Uphill running is speedwork in disguise in that it gives you the strength you need to pull through a marathon. Hill workouts are pretty much the gold standard for improve running performance. But, did you know that repeatedly jogging back down the hill in between sets insidiously sabotages the endurance benefits of hill workouts?
Uphill Running Workouts – Something to Keep in Mind
Jogging Downhill Hurts & Compromises Efficiency
A study by Buaman et al. was the first study to report that jogging downhill negatively affected running economy.
The study found that low-intensity downhill running equivalent to jogging back down the hill between sets of uphill running intervals, resulted in leg strength deficits that lasted two days.
In the study, an 18% strength deficit was observed immediately after repetitive bouts of jogging downhill and remained reduced by 10% two days later!
Moderate leg soreness also occurred two days after jogging downhill. Finally, not only did running economy plummet after two days of downhill jogging, maximal quad strength reduced also. Why did this happen?
Jogging Downhill with the Brakes On
The troubling scenario with repeatedly jogging downhill is the urgency to brake to prevent rapid speed increase and injury. This is hugely debilitating on the quads.
During the gait cycle when running on level surfaces, the quad muscles undergo eccentric contractions to decelerate the leg. Conversely, jogging downhill causes these eccentric contractions to be exaggerated.
- Too much eccentric contractions increases torque and mechanical stress on the muscle fibers.
- Warren et al. reported that this high mechanical stress leads to excitation-contractions or hyper-contractions of the muscle, resulting in disruptions in muscle function and damage to the muscle’s force bearing structures.
As mentioned above, jogging downhill resulted in leg soreness that lingered for two days. The researchers found that downhill jogging led to a significant increase in serum creatine kinase (CK) levels in the blood, an indicator of inflammation.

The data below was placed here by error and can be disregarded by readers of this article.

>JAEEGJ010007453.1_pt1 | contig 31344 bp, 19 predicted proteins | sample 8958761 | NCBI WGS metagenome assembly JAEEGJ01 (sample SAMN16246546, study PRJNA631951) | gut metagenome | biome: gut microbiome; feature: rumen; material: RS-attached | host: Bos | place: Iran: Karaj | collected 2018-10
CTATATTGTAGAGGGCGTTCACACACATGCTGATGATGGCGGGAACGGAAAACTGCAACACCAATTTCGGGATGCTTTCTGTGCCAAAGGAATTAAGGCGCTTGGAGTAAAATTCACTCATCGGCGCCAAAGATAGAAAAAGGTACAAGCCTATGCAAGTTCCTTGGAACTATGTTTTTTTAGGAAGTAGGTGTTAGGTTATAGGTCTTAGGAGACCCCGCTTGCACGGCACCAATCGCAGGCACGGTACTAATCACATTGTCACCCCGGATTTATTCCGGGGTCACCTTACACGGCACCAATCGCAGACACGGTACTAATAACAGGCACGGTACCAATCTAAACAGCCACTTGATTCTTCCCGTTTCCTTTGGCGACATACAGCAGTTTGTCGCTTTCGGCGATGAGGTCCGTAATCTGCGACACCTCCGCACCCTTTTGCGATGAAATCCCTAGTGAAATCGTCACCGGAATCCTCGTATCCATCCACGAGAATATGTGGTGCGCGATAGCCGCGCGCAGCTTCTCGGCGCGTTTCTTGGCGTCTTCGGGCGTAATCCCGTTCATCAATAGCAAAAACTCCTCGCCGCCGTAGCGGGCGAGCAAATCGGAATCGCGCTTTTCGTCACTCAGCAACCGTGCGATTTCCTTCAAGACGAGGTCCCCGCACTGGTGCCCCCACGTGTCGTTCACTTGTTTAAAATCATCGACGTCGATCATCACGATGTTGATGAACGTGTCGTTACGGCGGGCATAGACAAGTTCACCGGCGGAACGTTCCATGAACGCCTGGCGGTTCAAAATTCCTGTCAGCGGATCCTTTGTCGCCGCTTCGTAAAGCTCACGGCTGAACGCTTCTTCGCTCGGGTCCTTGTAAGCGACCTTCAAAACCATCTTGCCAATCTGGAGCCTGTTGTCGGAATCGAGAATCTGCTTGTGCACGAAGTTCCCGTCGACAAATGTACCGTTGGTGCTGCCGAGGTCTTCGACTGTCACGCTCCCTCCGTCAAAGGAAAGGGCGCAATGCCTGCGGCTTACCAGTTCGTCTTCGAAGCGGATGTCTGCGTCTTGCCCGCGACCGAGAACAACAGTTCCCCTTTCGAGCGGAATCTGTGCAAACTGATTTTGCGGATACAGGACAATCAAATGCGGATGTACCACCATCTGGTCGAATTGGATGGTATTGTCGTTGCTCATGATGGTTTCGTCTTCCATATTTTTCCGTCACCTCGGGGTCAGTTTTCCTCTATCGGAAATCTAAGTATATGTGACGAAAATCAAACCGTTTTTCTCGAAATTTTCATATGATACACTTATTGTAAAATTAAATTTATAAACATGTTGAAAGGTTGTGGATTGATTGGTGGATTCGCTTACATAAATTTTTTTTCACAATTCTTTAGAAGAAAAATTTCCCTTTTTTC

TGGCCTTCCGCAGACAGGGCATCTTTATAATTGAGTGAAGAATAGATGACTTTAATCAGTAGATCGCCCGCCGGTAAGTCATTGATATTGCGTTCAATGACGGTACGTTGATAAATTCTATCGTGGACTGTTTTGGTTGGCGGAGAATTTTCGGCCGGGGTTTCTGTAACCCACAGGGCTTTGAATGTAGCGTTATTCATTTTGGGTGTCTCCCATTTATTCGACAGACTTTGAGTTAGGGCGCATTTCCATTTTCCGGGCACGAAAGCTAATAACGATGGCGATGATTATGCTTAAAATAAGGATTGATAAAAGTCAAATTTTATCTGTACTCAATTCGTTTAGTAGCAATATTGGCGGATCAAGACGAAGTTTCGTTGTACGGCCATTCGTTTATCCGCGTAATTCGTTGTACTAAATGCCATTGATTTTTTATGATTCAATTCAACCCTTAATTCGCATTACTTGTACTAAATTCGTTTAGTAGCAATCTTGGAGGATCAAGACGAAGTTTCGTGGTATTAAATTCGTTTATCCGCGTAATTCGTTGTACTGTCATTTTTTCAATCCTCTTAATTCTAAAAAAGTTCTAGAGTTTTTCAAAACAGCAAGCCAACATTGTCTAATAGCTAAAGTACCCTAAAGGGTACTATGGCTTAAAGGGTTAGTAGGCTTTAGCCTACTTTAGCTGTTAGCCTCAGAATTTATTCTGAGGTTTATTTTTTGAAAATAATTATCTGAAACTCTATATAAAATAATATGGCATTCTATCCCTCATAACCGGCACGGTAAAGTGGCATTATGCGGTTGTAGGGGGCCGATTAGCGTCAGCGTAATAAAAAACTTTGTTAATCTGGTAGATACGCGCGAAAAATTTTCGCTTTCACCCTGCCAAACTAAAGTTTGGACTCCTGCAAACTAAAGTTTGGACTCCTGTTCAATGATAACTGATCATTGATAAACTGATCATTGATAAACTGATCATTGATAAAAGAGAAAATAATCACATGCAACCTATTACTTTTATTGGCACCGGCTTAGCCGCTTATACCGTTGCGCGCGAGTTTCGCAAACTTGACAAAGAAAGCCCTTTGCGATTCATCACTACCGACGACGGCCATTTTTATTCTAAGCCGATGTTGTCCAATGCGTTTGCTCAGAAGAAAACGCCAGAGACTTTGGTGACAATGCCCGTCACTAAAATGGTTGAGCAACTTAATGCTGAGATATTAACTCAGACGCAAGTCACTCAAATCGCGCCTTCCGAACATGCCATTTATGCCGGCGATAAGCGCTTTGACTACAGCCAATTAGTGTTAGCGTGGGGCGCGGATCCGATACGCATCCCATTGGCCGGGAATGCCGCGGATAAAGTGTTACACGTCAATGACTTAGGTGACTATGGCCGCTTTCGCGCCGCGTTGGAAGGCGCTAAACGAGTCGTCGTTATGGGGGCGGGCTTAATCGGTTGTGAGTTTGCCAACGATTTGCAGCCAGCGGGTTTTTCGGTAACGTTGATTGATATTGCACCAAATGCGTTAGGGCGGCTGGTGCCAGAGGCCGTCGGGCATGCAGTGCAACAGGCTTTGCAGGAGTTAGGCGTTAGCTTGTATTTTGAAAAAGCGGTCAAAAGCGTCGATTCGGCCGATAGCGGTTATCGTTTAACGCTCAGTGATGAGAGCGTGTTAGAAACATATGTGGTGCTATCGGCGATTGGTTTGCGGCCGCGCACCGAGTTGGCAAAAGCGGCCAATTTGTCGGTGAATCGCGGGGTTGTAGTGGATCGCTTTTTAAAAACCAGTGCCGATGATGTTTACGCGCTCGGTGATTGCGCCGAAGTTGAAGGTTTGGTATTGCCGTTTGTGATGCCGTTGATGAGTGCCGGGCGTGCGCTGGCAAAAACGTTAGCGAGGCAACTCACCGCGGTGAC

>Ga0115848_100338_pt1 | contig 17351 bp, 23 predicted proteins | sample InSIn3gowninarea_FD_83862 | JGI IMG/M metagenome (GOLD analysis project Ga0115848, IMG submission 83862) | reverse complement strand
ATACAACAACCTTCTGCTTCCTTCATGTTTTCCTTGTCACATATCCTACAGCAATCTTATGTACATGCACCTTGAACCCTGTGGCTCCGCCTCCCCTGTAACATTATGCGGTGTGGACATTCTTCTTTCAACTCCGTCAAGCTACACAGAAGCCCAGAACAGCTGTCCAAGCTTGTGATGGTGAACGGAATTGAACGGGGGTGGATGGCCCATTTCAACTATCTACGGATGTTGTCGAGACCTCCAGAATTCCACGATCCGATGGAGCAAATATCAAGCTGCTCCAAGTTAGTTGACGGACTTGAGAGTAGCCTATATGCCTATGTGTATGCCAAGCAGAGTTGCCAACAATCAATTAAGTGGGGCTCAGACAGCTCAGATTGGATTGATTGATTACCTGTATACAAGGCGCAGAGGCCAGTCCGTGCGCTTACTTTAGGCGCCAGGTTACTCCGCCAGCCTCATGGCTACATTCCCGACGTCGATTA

The researchers concluded that low-intensity downhill running was enough to provoke muscle injury and subsequent physiological and mechanical changes during submaximal running. In other words, if you spend a lot of time jogging downhill during a run, you may feel tired on your next run, unless you rest for at least 3 days after running downhill, but who wants to do that?
Walk Down the Hill Between Sets
An effective intervention to prevent injury and fatigue during hill workouts is to walk back down the hill between sets. However, if you want to be better prepared to run downhill, you need to run faster and with good form.
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Bauman et al. Muscle Injury after low-intensity downhill running reduces running economy. J Strength Cond Res, 2014; 28(5):1212-1218.
Braun, WA and Dutto, DJ. The effects of a single bout of downhill running and ensuing delayed onset of muscle soreness on running economy performed 48 h later. Eur J Appl Physiol 90: 29–34, 2003.
Chen, TC, Nosaka, K, Lin, MJ, Chen, HL, and Wu, CJ. Changes in running economy at different intensities following downhill running. J Sports Sci 27: 1137–1144, 2009.
Chen, TC, Nosaka, K, and Tu, JH. Changes in running economy following downhill running. J Sports Sci 25: 55–63, 2007.
Child, R, Brown, S, Day, S, Donnelly, A, Roper, H, and Saxton, J. Changes in indices of antioxidant status, lipid peroxidation and inﬂammation in human skeletal muscle after eccentric muscle actions. Clin Sci (Lond) 96: 105–115, 1999.
Enoka, RM. Eccentric contractions require unique activation strategies by the nervous system. J Appl Physiol (1985) 81: 2339–2346, 1996.
Komi, PV and Viitasalo, JT. Changes in motor unit activity and metabolism in human skeletal muscle during and after repeated eccentric and concentric contractions. Acta Physiol Scand 100: 246–254, 1977.
Warren, GL, Ingalls, CP, Lowe, DA, and Armstrong, RB. What mechanisms contribute to the strength loss that occurs during and in the recovery from skeletal muscle injury? J Orthop Sports Phys Ther 32: 58–64, 2002.
BSc Neurobiology; MSc Biomechanics candidate, ultra minimalist runner & founder of RunForefoot. I was a heel striker, always injured. I was inspired by the great Tirunesh Dibaba to try forefoot running. Now, I'm injury free. This is why I launched Run Forefoot, to advocate the health & performance benefits of forefoot running and to raise awareness on the dangers of heel striking, because the world needs to know.